Open Letter to Randy Brock, Republican Candidate for Lieutenant Governor, in response to his open letter to David Zuckerman, Democratic Candidate for Lieutenant Governor.
Combating racism and bigotry requires the guts to call it out in the open. Leadership and Maturity? That’s debatable. In a legislative body, yes, but change comes in many colors and never always through an orderly process. When I was young and immature we had Rock Against Racism concerts. They were filled with loud music and generally had more pot smoking than cash bars. This did not diminish the awareness and education these events brought to the people, including myself, attending and dancing.
Today, I read your open letter to David Zuckerman berating him for his immaturity. Sir, your gripes regarding tweets and personal attacks seem perfectly arguable, and, your proclamation against negative campaigning reads great. While I do not question your right to gain political points in an election year with clever wordsmith, I am very concerned in doing so you may be omitting some serious history lessons about racism and our drug laws. You do this while seemingly perpetuating your own “false and thoroughly offensive narrative” against long haired hippies and other, some might say less colorful, users of marijuana.
Cannabis/Hemp would never have been prohibited federally through the Marijuana Tax Act of 1937 without blatant racist arguments and outright lies made before the U.S. Congress. These racist arguments and lies started well before 1937. Local and State drug laws were used to control minority(some cases majority) populations of Chinese laborers, Mexican farmhands, Black folks, and other current undesirables of the times since 1875. Their effects are being felt well after Hippie and Black Panther hating President Nixon’s first utterance of the words, ‘War on Drugs’ in 1971. (The year of my VW Bus was born.)
At this point I would like to point out that I am not endorsing David Zuckerman; though after your letter I may just have to vote for him. I am on the Marijuana Party ticket running for State Senate. I lean Libertarian but I am speaking for ALL people, directly and indirectly, harmed by pot laws over the last 100 years. Pretty much everybody. Some more acutely than others. Why even in today’s “tolerance” filled environment, marijuana offenders are denied Pell Grants for college while others have lost voting rights. People still can go to prison for pot offenses in all States, even Vermont. Potheads are raped in prison. Your letter trivialize these facts and the very real role racism played and still plays in creating this mess.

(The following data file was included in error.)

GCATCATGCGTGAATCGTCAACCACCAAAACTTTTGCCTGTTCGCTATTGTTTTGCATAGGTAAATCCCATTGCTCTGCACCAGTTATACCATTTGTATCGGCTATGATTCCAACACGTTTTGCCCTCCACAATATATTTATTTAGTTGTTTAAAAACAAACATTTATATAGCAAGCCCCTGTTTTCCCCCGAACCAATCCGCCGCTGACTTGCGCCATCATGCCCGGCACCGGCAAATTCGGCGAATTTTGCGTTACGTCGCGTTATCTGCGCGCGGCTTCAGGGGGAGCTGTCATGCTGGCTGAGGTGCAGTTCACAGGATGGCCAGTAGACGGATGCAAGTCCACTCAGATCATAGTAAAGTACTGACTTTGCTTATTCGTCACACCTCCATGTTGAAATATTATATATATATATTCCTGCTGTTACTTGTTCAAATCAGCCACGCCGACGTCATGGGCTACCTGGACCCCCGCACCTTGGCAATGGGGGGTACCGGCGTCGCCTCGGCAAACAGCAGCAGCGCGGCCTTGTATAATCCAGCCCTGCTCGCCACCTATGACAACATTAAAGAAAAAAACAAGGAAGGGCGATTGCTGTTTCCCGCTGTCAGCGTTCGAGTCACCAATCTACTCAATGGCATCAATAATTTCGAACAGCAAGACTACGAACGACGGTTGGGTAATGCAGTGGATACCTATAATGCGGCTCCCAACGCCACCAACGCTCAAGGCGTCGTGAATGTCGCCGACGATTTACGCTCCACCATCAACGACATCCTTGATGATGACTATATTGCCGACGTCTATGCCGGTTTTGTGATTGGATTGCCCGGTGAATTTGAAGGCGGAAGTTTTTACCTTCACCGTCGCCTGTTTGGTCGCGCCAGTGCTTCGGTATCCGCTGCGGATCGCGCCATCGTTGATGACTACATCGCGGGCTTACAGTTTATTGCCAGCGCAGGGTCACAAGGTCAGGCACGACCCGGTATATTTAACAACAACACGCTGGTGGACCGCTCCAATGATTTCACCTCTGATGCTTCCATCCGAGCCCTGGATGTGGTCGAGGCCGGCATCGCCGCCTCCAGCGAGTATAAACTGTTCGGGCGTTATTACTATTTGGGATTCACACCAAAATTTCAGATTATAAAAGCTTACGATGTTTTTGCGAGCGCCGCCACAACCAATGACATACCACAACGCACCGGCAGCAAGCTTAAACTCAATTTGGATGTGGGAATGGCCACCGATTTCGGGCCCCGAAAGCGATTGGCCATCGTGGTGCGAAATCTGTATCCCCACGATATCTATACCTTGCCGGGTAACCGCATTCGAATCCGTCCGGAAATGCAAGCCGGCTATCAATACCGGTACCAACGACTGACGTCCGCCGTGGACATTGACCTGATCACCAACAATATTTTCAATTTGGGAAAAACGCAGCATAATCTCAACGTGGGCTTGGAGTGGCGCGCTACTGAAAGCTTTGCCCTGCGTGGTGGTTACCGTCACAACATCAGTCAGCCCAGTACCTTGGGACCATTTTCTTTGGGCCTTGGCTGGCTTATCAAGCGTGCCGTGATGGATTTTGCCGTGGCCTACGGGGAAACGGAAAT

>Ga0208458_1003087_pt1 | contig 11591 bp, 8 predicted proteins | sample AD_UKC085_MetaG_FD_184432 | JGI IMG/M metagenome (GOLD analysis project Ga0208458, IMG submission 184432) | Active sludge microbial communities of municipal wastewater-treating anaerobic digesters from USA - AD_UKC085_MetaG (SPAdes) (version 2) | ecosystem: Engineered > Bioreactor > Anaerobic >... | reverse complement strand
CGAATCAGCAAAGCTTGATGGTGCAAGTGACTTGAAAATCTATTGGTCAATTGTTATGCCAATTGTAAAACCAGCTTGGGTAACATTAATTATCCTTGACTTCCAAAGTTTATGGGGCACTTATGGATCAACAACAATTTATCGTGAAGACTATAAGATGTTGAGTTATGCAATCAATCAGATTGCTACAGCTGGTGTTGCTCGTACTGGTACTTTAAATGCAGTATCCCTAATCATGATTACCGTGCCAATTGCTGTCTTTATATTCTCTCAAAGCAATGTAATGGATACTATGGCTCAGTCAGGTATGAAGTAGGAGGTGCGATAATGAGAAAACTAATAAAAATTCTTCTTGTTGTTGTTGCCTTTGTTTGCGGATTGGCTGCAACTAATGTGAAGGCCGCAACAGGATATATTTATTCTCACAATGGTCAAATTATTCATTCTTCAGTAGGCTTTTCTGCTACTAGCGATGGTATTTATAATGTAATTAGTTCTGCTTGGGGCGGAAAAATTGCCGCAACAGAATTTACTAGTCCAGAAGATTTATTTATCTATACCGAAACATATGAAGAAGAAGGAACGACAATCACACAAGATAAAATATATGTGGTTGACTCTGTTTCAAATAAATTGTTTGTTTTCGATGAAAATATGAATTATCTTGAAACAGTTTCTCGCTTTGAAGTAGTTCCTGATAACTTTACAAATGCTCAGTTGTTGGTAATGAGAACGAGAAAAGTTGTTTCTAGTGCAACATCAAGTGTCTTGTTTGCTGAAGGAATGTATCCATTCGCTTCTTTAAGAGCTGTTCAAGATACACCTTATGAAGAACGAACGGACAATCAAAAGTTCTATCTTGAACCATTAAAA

A little true story about myself…
I was a pot smoking, dread locked, skirt wearing, deadhead white freak driving a Arizona licensed Ford panel van all over our great country during the depths of Nancy Reagan’s chapter of the War on Drugs. Five of those years I was even on parole. I have lived with a felony record since 1983 for a crime against property. I was eighteen. One day in 1989 I cut off my dread-locks and put pants on. A weird thing happened.
Strangers of all skin colors started smiling and talking to me again in public places. Who knows if any of them were racists, but, they were definitely prejudiced. Is this not a good thing?
What I mean is, is not, me being of low melanin content and with genes which traveled out of Africa thousands of years before yours were stolen from Africa; is it not a good thing I know and experienced this prejudice first hand when trying to understand your own struggles with racism and the legacy of slavery? I know there are differences. White privilege is wrong and is paid for with hate. I totally understand I have a choice to cut my hair and put on nice clothes and that this simple act will allow me to almost fully experience my white privileges. (Almost? Remember, I am a felon.)
When you were a police officer, with what I just described of myself, would you not of given me a second look? Let’s be honest and make fighting racism, prejudice, hate, fear, and bigotry in ALL forms our legacy. This civil war needs to end, and ,make no mistake, sir, the drug war is a civil and racist war. The erosion of respect and attendant violence you’re seeing today is the logical result of decades of demonizing on both sides of this war. At stake is nothing less than our freedom.
Galen Dively III, Marijuana Party
Second Choice for State Senate